Kili’s elderly are living testaments of history. They do not know how many years they have been tilling the land, nor remember the day they were born; they may even be older than memory itself, but it does not matter. They still refuse to have their pictures taken, because they fear it trapped their souls. The shape and texture of their bodies serve as evidence of years of hard work: crooked and severely wrinkled. One old man who bent down seemed as if he were burdened by the weight of amnesia.

The mountain folk are sturdy men and women, but some of them suffer from severe goiter. The lumps below their chins are the size of both their fists. Someone tells me that being mountain people, they get little salt and seafood, sources of iodine. But they receive little or no basic services at all. While water was abundant, gushing forth from the mouths of hoses slithering around the village, its source was not any water service provider I can name, but nature itself. The elementary school in the village had four poorly ventilated classrooms and an empty library. Health care came in the form of elders who practiced the art of healing with herbs and prayers. One of them offered to cure a Canadian woman who had maladapted to nearly everything and suffered from severe diarrhea, but she declined and trusted the pharmaceutical miracles the volunteer nurses had plenty of. The people of Barangay Tubo had known little about power in the form of currents traveling through electric wires, except for those few days when a strange and noisy generator was introduced to the village. Gas lamps, bonfires, flashlights and the face of the moon were the usual sources of nightlight. Ice, insulated by sundried leaves, had been transported just for the occasion. On other ordinary days, one merchant woman told me, the cold, glassy material and many other commodities that had rarely been seen by the children and even by the oldest of old, were unnecessary pleasures their simple lives could do without.

It is no wonder that this part of Abra is sheltered from the intrusions of contemporary living. For who would ever imagine that such beauty be given a facelift? This realization came to me as I found myself basking in the soft morning light, feeling the lifeblood of the Cordilleras flow through me and over me and under me, and never had I felt so safe, like an unborn child nestled in the womb of his mother. All the while, dusky and shameless village boys frolicked on the river to escape the ravages of the unrelenting sun (the mornings kiss with cold lips, but the afternoons seethe like fevers). They are adept swimmers as if they were born in the water (though I doubt many of them have felt the salt of the ocean on their bodies), and agile acrobats, executing backflips and somersaults from a cliff into a deep part of the river.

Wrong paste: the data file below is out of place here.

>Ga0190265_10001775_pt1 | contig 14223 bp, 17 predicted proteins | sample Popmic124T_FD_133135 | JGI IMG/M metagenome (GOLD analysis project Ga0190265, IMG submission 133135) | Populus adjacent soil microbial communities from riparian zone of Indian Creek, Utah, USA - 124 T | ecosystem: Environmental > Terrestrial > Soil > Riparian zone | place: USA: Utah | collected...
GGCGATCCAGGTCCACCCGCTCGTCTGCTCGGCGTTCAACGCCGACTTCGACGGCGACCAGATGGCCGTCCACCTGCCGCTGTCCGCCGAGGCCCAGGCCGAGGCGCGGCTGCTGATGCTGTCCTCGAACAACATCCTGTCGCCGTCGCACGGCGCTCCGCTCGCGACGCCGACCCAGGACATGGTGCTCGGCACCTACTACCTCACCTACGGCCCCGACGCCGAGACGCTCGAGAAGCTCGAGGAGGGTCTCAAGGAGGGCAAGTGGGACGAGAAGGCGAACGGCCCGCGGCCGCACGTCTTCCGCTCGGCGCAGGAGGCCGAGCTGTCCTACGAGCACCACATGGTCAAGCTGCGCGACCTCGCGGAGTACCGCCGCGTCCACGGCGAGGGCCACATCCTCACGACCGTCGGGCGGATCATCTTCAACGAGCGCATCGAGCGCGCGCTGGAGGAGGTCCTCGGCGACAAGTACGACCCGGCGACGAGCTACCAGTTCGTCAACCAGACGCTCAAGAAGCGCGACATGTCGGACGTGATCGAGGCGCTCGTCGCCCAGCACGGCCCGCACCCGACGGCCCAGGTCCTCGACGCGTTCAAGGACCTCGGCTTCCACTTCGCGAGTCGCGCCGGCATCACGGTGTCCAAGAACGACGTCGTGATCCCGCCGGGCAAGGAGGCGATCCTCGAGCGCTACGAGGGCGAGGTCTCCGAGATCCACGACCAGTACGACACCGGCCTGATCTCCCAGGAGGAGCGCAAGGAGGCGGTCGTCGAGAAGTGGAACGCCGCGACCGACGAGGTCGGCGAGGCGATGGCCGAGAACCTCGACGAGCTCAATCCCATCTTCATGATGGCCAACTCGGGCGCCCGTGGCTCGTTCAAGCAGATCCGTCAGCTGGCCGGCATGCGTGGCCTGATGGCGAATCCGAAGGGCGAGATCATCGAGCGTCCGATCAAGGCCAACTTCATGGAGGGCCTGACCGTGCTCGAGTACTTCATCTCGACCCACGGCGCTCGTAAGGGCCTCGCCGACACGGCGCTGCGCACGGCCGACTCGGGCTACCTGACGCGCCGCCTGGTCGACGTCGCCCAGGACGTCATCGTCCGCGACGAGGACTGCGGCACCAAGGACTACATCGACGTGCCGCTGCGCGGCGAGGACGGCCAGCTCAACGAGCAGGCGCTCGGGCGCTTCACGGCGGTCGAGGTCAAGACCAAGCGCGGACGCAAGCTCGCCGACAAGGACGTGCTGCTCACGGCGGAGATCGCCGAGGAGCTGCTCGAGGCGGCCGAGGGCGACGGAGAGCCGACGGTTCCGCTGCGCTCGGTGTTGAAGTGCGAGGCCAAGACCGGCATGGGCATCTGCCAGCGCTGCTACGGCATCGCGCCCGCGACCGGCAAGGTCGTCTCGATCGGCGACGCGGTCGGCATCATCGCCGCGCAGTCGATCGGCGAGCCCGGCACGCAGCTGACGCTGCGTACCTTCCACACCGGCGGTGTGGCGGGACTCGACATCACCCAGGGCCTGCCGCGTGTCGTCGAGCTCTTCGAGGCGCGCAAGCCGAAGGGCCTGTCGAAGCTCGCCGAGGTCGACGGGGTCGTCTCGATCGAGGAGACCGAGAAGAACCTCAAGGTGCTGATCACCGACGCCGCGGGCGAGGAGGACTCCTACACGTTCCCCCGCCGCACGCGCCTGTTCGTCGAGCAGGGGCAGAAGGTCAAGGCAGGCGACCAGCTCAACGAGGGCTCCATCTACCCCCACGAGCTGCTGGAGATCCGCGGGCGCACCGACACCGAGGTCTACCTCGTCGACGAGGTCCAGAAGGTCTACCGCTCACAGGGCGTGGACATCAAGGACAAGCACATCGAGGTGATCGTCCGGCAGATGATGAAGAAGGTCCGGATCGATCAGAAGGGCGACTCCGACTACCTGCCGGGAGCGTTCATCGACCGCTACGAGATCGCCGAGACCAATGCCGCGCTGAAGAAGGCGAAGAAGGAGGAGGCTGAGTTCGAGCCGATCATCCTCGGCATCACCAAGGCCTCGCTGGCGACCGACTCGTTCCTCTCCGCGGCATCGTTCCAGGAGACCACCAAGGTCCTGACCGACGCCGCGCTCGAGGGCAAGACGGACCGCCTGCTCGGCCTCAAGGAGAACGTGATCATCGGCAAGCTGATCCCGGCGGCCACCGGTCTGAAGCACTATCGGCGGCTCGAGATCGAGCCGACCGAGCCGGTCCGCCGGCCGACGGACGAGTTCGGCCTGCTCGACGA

Further upstream, the cool and gentle river proves to be unforgiving as its rapids roar against a formation of giant rocks and boulders, even as it thunders down a pool with an angry waterfall. Behind it is a grotto where a hot spring leaks from stalactites forming on the ceiling. Nature can be very poignant, and I was seized with multiple orgasms; we came together in a way I could never imagine with a lover.

But it was not true for others, whose utter neglect for nature showed as the river flowed downstream with the burden of countless shampoo sachets, plastic bottles, sanitary napkins, and the dirt of unjustifiable ignorance. Unlike some who were gripped with profound epiphany, repudiating environmental threats that masquerade as progress and development, many others, who chant this same rhetoric without completely understanding it, fail to realize that it is this kind of thoughtlessness that imperils the very fiber of our existence. The simple act of leaving nothing but footprints, taking nothing but pictures, and killing nothing but time, was forgotten, perhaps carried downriver, along with the rubbish of insolence.

But I remain hopeful that the struggle did not end with the hike back home. Weighed heavily perhaps by our own guilt, we began the journey to our place in the sun. In my case, the mountains faded gradually to concrete and the river became an artery of congested highways. For a little while, I saw where life began, and for the rest of my life, I shall watch it coming to an end. If only I could choose to birth more beginnings.